- Dave Hornberger, “Kenya’s New A.I.C. President,” Inland Africa (North America), Vol. LV, No. 2 [March-April 1971], 7-8.
- Gatu was unfairly maligned by some Evangelicals for his position. For a fairer treatment, See Jesse N. K. Mugambi, “Either Patronage or Partnership in Christian Mission: Moderator John G. Gatu’s Proposal for a Moratorium on Western Missionary Funds and Personnel,” Journal of African Christian Biography, Vol. 2, No. 2 [April 2017], 22-33.
- This difficulty of how to best to strengthen the non-Western church through shared resources remains unresolved. For the best introduction, see Jonathan J. Bonk, Missions and Money (Maryknoll, NY: Orbis Books, 2006).
- Africa Inland Mission – Kenya Field Council, December 2-4, 1974, AIM International Archives (Nottingham).
- “Church Mission Relations with Particular Reference to African Members of the International Council of the A.I.M.,” May 12, 1974, AIM International Archives (Nottingham).
- Mulwa, “80th Anniversary,” 9-12; Richard Gehman, “The Spreading Vineyard,” 578.
- Africa Inland Mission – Kenya Field Council, December 2-4, 1974, AIM International Archives (Nottingham).
- J. Hildebrandt, interview by author, April 3, 2014 (Florida); Mulwa, “80th Anniversary,” 15.
- Mulwa, “80th Anniversary,” 15; Laurel Gasque, Art and the Christian Mind: The Life and Work of H. R. Rookmaker (Wheaton: Crossway Books, 2005), 59-90; J. Hildebrandt, interview by author, April 3, 2014 (Florida).
- Wellington Mulwa to All AIM Home Councils, All AIM Missionaries Kenya and AIC Supporters, November 1974, BGC Archives (Wheaton), AIM International, Collection 81.
- Wellington Mulwa, “The AIC 80th Anniversary Covenant,” Africa Inland Church, 11 October 1975, BGC Archives (Wheaton), AIM International, Collection 81; “Report by Byang Kato on the World Council of Churches given at AIM field conference,” December 1975, BGC Archives (Wheaton), Collection 81, T306, Side 1. Kato appeared together with Mulwa at Kijabe for the report.
- Erik Barnett, interviews of Erik Stanley Barnett, Collection 510, BGC Archives (Wheaton), T3; Raymond Wolf to Sidney Langford, July 9, 1972, Machakos, Kenya, 1972 Work Diary of Raymond, author’s possession (Valparaiso, Indiana).
- Africa Inland Mission – Kenya, Field Council, December 2-4, 1974, AIM International Archives (Nottingham).
- Wellington Mulwa, according to J. Hildebrandt, interview by author, April 3, 2014 (Florida).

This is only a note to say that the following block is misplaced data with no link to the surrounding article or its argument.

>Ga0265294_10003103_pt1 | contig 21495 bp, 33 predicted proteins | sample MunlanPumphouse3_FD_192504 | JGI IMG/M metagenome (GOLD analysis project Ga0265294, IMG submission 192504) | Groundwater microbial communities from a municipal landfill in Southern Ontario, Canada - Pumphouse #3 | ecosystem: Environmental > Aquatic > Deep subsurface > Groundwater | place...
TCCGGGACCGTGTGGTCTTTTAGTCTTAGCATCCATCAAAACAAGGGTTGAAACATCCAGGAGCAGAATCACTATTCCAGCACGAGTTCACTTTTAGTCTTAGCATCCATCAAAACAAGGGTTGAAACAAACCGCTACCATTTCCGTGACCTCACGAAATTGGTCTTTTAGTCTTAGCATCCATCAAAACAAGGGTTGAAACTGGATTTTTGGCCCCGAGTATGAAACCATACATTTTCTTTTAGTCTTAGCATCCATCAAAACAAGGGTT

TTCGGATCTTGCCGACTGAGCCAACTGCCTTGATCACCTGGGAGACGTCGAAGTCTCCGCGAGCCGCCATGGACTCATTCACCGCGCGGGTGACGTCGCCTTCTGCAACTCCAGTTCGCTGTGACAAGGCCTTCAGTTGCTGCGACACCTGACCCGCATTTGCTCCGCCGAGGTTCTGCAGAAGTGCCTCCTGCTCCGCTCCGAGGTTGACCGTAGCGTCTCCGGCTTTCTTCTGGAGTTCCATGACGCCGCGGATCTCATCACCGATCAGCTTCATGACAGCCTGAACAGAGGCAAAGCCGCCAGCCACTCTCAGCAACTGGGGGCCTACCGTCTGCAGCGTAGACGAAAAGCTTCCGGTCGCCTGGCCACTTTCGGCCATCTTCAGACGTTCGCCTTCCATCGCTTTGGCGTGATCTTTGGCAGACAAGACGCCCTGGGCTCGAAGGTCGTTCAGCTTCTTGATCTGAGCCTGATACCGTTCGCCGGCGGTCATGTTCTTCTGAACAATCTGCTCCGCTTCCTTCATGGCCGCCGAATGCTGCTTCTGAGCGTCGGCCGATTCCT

- Gehman, “The Spreading Vineyard,” 260.
- For a list of past officials, see National Council of Churches of Kenya, “List of Council Officials,” http://ncck.org/newsite2/index.php/about-ncck/council-officials (accessed January 13, 2017); Mulwa offered a defense of his conservative Evangelical convictions in a lengthy letter: Wellington Mulwa to All AIM Home Councils, All AIM Missionaries Kenya and AIC Supporters, November 1974, BGC Archives (Wheaton), AIM International, Collection 81.
- Sindey Langford to Wellington Mulwa, November 1, 1974, BGC Archives (Wheaton), AIM International, Collection 81.
- J. Hildebrandt, interview by author, April 3, 2014 (Florida).
- For an example of this kind of private correspondence, see Peter Stam to Frank Frew, Confidential, November 16, 1977, BGC Archives (Wheaton), AIM International, Collection 81.
- J. Hildebrandt, interview by author, April 3, 2014 (Florida).
- Confidential Report on February 14, 1980 by Peter Stam’, BGC Archives (Wheaton).
- Gideon Mulaki, “The Late Bishop Wellington Mulwa.” The East African Standard, November 26, 1979.
- Confidential Report on February 14, 1980 by Peter Stam, BGC Archives (Wheaton).
- The contrasting approaches of Gatu and Mulwa deserve continued consideration by mission strategists in the new era of World Christianity (see fn. 23).
- Maurice Wheatley, “Bishop Wellington Mulwa: The Africa Inland Mission mourns its loss,” Inland Africa (British), [February-March 1980], 10-11.
This article, received in 2018, was written by F. Lionel Young III (PhD, University of Stirling), senior pastor of Calvary Church in Valparaiso, Indiana and research associate at the Cambridge Centre for Christianity Worldwide.